GovHack 2015 - Should I Drive?
I had heard of GovHack from one of the Morning Startup meetings I like to attend every Wednesday here in Perth.
The West Australian government has been running this competition for several years now to try to promote their new open data policy. The idea is simple, get a bunch of nerds together, give them the data and offer some prizes and see what happens.
Well I turned up on Friday evening not knowing anyone and having no clue what to expect. So I grabbed a beer and started chatting.
Some people were in teams already, some people worked together for a day job but it seemed like there were quite a few other people in the same boat as me, new to it, without a team or project or idea. That made me feel a little better, but I still had no clue what to expect.
After a few short speeches the participants were invited to stand up and pitch their idea. All in all there were about 20 pitches. Some sounded interesting, some sounded really wacky such as one team wanted to use the data to become evil-masterminds. One team even suggested that they were going to correlate the prizes against the data and see which prizes were the best to go for then work out and idea from there.
After the pitches were over, we given 5 stickers to stick posters that had been hastily assembled by the pitchers. I think that the idea of this was to gauge the popularity of the project but im not sure exactly how that affected things in the end.
Also this was apparent the point that you were supposed to be looking to join one of the teams too. I didnt realize this and I spent ages walking around and deliberating while groups of people started separating and disappearing.
The problem was, none of the projects really jumped out at me. The only pitch that grabbed my attention was by a guy that wanted to predict if you are going to win a court case by looking at old case documents, I thought that one sounded pretty interesting but unfortunately I couldn’t find him anywhere, and none of the organizers could find him either.
In the end I ended up wandering around for about 30 minutes like a lost lamb as everyone started to form teams. In sheer desperation I started butting into the teams and asking what they were doing and if they needed a developer. After a couple times trying this I was about to give up and go home when I decided to try one more team. These guys were planning on building a app that asked the simple question, should I drive or take public transport to my destination?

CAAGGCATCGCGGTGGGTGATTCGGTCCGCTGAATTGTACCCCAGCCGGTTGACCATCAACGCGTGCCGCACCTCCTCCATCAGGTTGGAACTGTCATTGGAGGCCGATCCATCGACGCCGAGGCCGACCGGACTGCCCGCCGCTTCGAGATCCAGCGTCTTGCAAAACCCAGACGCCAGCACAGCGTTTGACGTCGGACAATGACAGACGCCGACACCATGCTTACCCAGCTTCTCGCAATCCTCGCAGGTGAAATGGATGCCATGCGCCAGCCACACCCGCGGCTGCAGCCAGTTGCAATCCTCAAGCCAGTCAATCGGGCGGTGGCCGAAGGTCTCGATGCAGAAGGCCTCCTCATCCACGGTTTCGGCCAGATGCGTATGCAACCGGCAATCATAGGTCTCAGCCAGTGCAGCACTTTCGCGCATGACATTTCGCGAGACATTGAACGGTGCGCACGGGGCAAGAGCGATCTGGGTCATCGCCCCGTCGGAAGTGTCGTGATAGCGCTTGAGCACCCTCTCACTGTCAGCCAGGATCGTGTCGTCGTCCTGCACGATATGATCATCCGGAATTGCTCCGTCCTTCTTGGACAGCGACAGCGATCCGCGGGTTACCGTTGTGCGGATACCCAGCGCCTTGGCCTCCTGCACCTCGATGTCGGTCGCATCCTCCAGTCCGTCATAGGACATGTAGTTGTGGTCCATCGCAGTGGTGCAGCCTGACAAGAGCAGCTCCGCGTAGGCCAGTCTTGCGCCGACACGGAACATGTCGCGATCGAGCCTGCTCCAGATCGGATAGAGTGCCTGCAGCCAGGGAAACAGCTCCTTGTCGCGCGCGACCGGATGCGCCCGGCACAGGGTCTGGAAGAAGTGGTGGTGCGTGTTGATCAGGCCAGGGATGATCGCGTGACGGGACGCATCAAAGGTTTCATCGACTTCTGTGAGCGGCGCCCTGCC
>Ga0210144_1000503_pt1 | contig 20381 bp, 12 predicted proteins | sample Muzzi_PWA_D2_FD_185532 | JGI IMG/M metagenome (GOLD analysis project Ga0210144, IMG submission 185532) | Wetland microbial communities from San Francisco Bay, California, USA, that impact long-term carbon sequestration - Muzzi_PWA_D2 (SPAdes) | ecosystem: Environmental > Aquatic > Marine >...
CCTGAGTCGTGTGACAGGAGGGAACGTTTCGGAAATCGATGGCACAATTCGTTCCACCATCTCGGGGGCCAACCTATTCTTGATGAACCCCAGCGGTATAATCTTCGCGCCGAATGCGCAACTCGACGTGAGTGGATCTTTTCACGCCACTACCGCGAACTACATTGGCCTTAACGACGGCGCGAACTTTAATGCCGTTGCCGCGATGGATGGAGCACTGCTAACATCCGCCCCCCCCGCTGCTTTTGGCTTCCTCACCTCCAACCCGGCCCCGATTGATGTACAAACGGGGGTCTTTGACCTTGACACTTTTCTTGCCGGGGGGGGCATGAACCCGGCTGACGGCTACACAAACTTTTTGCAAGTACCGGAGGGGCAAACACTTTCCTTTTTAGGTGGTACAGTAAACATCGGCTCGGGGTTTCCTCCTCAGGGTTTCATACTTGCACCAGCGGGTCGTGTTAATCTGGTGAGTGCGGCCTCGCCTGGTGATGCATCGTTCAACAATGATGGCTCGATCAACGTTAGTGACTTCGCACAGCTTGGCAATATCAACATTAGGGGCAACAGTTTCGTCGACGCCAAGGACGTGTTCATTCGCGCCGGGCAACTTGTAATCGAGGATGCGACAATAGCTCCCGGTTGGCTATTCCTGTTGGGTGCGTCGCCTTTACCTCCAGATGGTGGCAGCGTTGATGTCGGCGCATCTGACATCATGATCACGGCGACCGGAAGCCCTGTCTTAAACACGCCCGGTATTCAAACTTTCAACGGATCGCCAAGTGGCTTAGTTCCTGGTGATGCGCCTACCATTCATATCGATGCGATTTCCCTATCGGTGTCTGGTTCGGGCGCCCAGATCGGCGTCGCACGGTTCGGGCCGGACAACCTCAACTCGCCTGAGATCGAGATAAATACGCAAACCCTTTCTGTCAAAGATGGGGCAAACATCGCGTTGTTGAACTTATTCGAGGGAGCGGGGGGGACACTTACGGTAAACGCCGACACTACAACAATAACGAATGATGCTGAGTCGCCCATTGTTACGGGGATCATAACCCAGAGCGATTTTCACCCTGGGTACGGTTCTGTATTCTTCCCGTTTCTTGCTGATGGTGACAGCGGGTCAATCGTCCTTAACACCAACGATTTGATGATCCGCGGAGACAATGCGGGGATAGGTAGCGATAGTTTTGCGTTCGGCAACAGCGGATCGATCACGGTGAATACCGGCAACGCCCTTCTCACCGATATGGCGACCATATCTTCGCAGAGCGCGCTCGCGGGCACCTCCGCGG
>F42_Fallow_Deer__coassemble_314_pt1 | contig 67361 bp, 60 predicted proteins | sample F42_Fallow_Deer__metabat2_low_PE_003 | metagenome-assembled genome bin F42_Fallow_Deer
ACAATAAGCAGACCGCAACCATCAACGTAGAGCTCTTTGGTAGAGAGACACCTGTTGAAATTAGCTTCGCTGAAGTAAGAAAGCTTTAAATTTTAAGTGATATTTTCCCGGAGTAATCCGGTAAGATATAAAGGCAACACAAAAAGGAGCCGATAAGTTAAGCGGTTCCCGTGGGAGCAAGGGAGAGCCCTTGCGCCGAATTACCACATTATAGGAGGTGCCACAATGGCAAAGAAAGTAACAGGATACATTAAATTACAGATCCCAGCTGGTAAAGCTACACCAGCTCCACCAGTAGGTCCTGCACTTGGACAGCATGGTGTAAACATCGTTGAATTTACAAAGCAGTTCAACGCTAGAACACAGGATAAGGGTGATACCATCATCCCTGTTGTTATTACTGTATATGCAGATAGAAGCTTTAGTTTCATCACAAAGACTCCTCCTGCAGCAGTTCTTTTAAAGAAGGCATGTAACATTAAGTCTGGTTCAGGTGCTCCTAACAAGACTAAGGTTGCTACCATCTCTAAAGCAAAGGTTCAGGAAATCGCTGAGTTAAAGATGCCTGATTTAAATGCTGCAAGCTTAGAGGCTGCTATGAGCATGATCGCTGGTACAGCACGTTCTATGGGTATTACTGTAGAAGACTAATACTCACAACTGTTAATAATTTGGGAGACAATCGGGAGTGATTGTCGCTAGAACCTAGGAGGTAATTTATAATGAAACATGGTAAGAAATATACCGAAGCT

I thought this idea seemed simple enough, plus it sounded like something I could help out on, I knew front-end and back-end, had built web and mobile apps before so I signend up.
I think I got really lucky. They turned out to be a truly awesome bunch of people. There were 7 of us in total: Jake, the team leader and front end developer. Cam, the back-end dude with lots of experience with mapping and spacial data. Kim, the data miner and wrangler. Felix, a young but incredibly bright lad who did a bit of everything (including winning the young-and-up-coming guy to watch out for award). James, and his friend Apara who did the super important job of organizing the project and video. And of-course me, who took the role of tooling / data converter / uploader / production / whatever else needed doing.
It was the right mix of skills, ages and experience and over the next 3 days we had a ball. We were asked at one point by one of the VIPs / guests that was walking around how everything was working, who was deciding what needed doing etc.